“We believe the Queensland government was looking for a solution to the Wicked Campers problem that did not ‘open the floodgates’, that is, that did not allow women to make complaints about any other company. They have achieved this, but the solution will not challenge the advertising of companies like Louis Vuitton, Dolce & Gabbana and Gucci. The presentation of dead women, women without heads and women about to be raped as ‘sexy’ and appealing will go unchallenged.”

Current Queensland anti-discrimination law outlaws vilification on the grounds of race, religion, sexuality and gender identity. McCormack said it needs to be extended to include “gender” so women and girls are also protected.

“The Queensland Anti Discrimination Act should be reviewed to ensure it provides protection to all disempowered groups,” she said. “Tasmania is the only Australian state that outlaws conduct that insults, intimidates or ridicules on the grounds of gender, as well as a range of other attributes.

“Tasmanian women have recently begun to lodge complaints about Wicked Campers vans with Equal Opportunity Tasmania. Wicked Campers has already started painting over their misogynist slogans. This needs to happen elsewhere.”

Premier Annastacia Palaszczuk said: “We have essentially put Wicked Campers on notice that they are to remove these offensive slogans and, if they don’t, then their vehicles will be deregistered here in Queensland.”

Deputy Premier Jackie Trad conceded the legislation extended only to vehicles registered in Queensland. “Clearly if there are vehicles coming from interstate into Queensland, our reach is limited in terms of deregistration,” she said. “But we are very, very determined that we make sure that these slogans that demean people, that demean particularly women, that do celebrate a rape culture, are not on our roads.”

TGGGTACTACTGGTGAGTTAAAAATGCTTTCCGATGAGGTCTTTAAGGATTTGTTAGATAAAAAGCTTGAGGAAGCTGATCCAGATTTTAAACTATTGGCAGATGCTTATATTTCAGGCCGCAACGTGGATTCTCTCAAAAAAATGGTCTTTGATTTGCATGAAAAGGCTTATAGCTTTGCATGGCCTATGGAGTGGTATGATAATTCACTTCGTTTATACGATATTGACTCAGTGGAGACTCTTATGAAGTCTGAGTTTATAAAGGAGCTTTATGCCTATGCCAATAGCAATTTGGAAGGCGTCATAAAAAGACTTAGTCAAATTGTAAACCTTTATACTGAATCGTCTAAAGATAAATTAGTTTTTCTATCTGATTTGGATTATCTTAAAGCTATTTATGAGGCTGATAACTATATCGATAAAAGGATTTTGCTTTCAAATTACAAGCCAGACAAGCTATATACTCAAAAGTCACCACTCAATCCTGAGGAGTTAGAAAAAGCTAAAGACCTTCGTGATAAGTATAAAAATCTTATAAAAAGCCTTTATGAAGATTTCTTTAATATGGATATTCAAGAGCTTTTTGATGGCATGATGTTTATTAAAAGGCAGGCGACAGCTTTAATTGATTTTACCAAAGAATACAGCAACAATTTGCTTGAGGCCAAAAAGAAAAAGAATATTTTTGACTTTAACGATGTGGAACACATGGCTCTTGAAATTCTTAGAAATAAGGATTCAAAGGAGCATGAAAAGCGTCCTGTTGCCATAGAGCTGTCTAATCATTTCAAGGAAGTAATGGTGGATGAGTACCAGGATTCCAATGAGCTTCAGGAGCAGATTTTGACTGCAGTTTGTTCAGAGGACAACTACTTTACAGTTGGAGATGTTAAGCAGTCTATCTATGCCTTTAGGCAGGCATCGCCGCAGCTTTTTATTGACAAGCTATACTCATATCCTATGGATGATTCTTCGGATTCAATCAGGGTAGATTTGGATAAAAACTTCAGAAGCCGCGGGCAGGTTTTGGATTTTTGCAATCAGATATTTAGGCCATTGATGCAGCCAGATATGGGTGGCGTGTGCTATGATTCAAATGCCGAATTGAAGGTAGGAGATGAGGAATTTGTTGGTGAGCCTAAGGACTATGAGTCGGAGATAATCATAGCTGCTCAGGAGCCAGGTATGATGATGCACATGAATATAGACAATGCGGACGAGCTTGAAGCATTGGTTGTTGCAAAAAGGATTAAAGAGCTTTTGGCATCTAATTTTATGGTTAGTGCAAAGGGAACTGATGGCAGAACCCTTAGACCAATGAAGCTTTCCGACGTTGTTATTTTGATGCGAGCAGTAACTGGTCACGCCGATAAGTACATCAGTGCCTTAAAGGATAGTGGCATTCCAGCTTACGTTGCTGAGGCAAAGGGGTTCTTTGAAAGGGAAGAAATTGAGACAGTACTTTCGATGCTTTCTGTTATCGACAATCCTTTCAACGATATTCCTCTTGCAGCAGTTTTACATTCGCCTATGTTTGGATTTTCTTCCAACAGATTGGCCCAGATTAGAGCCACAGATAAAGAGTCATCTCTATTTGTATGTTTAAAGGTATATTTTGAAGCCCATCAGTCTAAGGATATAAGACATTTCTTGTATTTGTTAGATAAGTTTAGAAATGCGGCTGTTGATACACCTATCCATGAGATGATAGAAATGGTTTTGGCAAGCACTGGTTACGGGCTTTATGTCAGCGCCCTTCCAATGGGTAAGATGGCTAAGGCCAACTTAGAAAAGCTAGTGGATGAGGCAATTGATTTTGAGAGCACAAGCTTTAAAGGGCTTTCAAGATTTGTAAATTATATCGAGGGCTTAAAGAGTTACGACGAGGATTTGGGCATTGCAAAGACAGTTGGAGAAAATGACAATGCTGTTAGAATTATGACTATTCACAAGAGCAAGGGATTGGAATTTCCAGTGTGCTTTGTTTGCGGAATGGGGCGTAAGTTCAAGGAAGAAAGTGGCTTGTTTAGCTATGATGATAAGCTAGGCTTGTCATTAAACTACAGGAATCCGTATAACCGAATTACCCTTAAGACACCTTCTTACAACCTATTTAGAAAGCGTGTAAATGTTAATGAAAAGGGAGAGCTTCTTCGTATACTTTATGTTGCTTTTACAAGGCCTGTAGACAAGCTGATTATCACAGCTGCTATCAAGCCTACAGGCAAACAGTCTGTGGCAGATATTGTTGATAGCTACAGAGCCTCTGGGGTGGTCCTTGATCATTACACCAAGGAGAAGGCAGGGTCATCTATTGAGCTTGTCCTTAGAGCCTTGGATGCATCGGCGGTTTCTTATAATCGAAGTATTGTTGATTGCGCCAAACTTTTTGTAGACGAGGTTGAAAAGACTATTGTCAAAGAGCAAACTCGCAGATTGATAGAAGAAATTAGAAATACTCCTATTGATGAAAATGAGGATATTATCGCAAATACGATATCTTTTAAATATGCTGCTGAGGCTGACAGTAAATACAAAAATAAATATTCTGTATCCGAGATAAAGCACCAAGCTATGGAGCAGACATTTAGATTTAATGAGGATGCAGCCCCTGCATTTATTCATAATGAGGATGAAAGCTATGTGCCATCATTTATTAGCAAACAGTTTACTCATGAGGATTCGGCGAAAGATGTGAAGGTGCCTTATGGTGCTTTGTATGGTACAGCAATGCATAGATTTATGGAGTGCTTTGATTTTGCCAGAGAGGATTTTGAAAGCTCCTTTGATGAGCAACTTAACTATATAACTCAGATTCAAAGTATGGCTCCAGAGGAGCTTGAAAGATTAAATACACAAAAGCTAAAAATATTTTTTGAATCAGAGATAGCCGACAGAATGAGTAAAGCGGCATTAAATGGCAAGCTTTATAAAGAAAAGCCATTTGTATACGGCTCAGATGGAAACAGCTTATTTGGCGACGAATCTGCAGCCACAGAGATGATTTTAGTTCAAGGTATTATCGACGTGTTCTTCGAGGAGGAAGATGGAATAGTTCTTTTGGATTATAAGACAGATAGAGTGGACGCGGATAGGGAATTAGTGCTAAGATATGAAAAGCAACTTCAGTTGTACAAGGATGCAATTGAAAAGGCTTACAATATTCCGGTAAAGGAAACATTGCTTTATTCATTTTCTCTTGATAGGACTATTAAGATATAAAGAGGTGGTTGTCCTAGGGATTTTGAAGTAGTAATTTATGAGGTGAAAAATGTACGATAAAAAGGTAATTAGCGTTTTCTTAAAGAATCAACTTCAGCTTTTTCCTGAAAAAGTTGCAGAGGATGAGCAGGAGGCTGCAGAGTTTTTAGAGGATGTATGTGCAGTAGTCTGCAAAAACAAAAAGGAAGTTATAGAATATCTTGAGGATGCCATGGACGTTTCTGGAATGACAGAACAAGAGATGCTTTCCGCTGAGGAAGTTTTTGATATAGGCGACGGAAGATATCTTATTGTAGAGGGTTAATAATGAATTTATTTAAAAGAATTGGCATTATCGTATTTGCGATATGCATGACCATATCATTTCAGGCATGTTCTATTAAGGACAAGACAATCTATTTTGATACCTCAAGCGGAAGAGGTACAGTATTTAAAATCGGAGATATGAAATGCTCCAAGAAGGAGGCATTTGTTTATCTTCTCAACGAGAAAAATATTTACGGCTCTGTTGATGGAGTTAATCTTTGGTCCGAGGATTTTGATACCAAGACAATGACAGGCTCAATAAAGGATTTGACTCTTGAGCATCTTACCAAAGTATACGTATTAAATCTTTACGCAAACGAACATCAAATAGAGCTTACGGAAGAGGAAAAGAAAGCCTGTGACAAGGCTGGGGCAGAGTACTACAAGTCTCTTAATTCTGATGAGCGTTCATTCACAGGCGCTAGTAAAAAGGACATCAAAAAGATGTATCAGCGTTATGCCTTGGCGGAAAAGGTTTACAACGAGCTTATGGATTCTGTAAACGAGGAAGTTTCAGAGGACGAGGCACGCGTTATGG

McCormack said: “The Queensland government is negotiating with other states for them to introduce similar legislation. The ACT and NT administrations have already responded positively so that deregistered vehicles cannot be re-registered in their jurisdictions. In Victoria, legislation is proposed to go further and outlaw all misogynist advertising, not just on campervans.”

NSW Greens MP Mehreen Faruqi indicated on February 15 her intention to introduce a similar bill to NSW parliament, saying there is no way, within existing laws, to enforce the removal of such messages.

“People have had very legitimate concerns about the derogatory and appalling messages on these vans for years and yet they are still on the streets,” she said. “Some local councils have had to take measures to ban them from their land but we need to see this rolled out statewide. We have to send out a strong message that NSW is not going to tolerate this disgusting objectification of women, and legislation is the way to do it.

“There is no reason why Wicked Campers can’t provide campervans that don’t demean and degrade women and other groups. I hope this sets a precedent that commodifying, vilification and sexism simply is not acceptable.”